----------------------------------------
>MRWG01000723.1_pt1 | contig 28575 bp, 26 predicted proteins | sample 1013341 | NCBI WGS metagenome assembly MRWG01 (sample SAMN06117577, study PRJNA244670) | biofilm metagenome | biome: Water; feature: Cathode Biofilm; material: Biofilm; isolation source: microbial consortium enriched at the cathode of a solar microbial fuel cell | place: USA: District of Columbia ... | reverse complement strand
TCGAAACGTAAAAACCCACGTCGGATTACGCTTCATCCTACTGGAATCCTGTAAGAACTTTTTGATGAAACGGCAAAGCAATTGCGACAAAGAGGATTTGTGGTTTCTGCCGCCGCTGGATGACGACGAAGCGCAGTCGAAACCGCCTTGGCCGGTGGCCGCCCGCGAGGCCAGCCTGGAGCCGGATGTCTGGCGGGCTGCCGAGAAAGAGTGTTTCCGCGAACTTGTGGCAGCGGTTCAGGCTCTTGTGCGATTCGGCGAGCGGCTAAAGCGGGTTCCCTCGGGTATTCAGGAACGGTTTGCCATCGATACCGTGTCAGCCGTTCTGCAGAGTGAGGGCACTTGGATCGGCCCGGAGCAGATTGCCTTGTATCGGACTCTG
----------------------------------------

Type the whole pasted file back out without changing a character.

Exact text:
>MRWG01000723.1_pt1 | contig 28575 bp, 26 predicted proteins | sample 1013341 | NCBI WGS metagenome assembly MRWG01 (sample SAMN06117577, study PRJNA244670) | biofilm metagenome | biome: Water; feature: Cathode Biofilm; material: Biofilm; isolation source: microbial consortium enriched at the cathode of a solar microbial fuel cell | place: USA: District of Columbia ... | reverse complement strand
TCGAAACGTAAAAACCCACGTCGGATTACGCTTCATCCTACTGGAATCCTGTAAGAACTTTTTGATGAAACGGCAAAGCAATTGCGACAAAGAGGATTTGTGGTTTCTGCCGCCGCTGGATGACGACGAAGCGCAGTCGAAACCGCCTTGGCCGGTGGCCGCCCGCGAGGCCAGCCTGGAGCCGGATGTCTGGCGGGCTGCCGAGAAAGAGTGTTTCCGCGAACTTGTGGCAGCGGTTCAGGCTCTTGTGCGATTCGGCGAGCGGCTAAAGCGGGTTCCCTCGGGTATTCAGGAACGGTTTGCCATCGATACCGTGTCAGCCGTTCTGCAGAGTGAGGGCACTTGGATCGGCCCGGAGCAGATTGCCTTGTATCGGACTCTG